[time-nuts] Most accurate small crystal

Bob Camp lists at rtty.us
Thu May 27 11:43:31 UTC 2010


If you dig into the way they "certify" things like ships chronometers and wrist watches, they focus on averaged errors over a long period of time. That's pretty much what you do when you check your watch. You check it today and you check it a week from now. It's off by a second (or not) and that's what you pay attention to. It's rate could be off quite a bit over some portion of the period. That's fine as long as it averages out.

This sort of thing is *very* algorithm friendly. You can correct for a lot of things after the fact. The results will be a bit variable since it's a "how lucky did you get" sort of thing. They also will tend to degrade over time, as the data you initially loaded in on temperature performance, aging, and G sensitivity departs from reality. 


On May 27, 2010, at 12:22 AM, Jim Palfreyman wrote:

> Hi All,
> I have a RSA SecurID device which I use to log in to my work's VPN. For
> those of you not familiar with these, they show you a 6 digit number that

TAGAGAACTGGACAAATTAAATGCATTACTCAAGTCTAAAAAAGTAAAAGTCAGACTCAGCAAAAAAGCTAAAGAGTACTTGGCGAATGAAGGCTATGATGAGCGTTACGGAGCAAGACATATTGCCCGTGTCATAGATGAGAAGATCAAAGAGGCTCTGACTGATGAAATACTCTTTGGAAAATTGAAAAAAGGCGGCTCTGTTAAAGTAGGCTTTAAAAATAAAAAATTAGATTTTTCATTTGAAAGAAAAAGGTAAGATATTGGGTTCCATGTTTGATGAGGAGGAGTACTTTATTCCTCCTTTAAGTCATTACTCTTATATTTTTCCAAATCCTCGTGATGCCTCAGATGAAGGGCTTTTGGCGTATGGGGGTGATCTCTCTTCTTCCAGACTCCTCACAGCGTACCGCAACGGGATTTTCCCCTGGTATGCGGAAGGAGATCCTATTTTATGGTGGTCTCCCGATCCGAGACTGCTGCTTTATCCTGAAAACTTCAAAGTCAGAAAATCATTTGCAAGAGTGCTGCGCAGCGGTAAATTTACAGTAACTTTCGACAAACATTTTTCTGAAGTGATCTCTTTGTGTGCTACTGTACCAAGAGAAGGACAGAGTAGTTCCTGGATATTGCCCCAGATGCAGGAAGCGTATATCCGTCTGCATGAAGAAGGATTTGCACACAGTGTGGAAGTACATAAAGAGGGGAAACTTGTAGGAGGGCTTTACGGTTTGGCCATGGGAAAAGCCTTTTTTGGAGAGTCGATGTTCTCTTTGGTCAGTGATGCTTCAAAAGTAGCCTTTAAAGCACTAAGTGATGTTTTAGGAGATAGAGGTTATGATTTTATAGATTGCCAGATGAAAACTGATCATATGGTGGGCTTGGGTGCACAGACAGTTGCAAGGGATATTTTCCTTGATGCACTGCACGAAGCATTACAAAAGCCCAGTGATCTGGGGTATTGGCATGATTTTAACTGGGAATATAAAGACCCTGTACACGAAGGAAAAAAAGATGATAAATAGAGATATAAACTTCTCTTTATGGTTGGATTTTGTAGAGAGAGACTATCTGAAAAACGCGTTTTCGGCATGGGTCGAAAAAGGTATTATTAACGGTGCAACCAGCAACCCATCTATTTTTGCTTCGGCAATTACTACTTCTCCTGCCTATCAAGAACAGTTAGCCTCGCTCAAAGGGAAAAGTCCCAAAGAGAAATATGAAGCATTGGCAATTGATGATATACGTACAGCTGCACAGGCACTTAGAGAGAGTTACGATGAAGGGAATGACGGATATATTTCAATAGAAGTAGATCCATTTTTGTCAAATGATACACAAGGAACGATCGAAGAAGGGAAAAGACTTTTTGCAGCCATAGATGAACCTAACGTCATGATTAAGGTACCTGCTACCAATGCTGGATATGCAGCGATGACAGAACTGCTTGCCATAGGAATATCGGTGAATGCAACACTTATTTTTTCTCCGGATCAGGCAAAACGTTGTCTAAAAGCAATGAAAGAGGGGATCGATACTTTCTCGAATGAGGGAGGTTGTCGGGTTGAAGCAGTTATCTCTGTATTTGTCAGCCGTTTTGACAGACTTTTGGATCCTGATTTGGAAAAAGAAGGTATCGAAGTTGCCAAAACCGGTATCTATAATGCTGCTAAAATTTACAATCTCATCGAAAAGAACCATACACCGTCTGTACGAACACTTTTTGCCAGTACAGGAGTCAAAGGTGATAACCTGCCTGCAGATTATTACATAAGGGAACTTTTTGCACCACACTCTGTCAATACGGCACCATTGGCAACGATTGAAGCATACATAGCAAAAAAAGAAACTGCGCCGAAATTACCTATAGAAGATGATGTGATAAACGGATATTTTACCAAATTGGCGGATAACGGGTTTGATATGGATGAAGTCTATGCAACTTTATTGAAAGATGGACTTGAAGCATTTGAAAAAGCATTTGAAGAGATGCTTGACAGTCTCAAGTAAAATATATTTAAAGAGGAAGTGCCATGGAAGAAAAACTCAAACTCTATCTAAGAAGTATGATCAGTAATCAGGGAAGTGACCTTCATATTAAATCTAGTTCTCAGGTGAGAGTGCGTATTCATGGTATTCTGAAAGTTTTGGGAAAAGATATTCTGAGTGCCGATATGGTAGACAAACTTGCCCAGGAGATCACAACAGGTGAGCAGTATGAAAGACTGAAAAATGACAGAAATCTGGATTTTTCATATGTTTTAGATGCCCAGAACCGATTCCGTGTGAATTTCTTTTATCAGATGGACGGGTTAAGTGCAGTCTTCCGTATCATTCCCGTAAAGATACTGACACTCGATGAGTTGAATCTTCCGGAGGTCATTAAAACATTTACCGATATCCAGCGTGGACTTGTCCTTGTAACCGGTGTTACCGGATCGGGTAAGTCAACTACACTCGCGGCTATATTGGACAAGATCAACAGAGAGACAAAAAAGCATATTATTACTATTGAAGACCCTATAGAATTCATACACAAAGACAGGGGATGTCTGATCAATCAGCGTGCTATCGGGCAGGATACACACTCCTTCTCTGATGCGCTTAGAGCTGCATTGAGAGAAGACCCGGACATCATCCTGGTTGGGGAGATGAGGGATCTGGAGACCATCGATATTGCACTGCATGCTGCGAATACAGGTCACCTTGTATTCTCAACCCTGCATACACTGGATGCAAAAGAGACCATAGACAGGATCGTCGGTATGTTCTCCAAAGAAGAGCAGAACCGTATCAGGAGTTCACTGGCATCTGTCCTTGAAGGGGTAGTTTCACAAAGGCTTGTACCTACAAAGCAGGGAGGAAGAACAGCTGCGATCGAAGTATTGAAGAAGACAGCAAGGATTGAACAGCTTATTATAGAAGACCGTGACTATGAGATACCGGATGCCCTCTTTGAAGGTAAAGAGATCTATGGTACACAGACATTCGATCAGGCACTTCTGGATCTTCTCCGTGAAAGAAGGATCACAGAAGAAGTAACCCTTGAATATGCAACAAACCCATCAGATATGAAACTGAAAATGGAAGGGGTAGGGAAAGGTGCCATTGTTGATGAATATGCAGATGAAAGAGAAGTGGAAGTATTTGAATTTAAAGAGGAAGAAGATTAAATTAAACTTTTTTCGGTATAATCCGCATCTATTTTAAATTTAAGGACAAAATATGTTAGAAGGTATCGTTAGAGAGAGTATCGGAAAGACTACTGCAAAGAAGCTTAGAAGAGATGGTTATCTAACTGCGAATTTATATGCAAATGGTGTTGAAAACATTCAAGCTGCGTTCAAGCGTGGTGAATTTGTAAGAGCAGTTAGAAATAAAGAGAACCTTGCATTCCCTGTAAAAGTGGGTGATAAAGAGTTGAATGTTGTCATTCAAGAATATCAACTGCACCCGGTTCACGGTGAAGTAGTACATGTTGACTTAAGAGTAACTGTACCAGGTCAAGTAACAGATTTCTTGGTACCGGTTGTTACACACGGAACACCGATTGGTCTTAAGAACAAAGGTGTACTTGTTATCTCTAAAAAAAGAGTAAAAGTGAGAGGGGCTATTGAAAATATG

> you use (combined with a PIN) to log in. This number changes every minute.
> The changing of this number lines up with the servers at the other end and,
> as I understand it, they do take into account gradual drift. These devices
> have a limited programmed lifetime of three years as well. So the internal
> clock on one of these needs to be decent.
> I have timed the accuracy of this internal clock and have found it to be
> pretty good so far. 17 days ago it was ticking over at 21.8 sec past the
> minute and a quick visual inspection today and it was still *very* close to
> that. I will confirm it properly tonight.
> Now this device travels around with me, like a wristwatch, but is not on my
> person. It is usually in my laptop bag. So it is subject to quite varying
> temperatures.
> So it's been nearly 3 weeks and this device has barely changed 0.1 to 0.2
> secs tops. Now that's not bad compared to digital watches.
> I presume it has a quartz crystal in it, obviously no oven, but my question
> is:
> What is the best crystal you can get on the market today that would work in
> a watch type device with very little power available? What's the best
> accuracy that can be expected?
> I know straight out of the factory they can be pretty spot on (as my Casio G
> Shock was) but it has aged markedly and now gains a couple of seconds a
> week. So what is the best we can expect long term too?
> Regards,
> Jim Palfreyman
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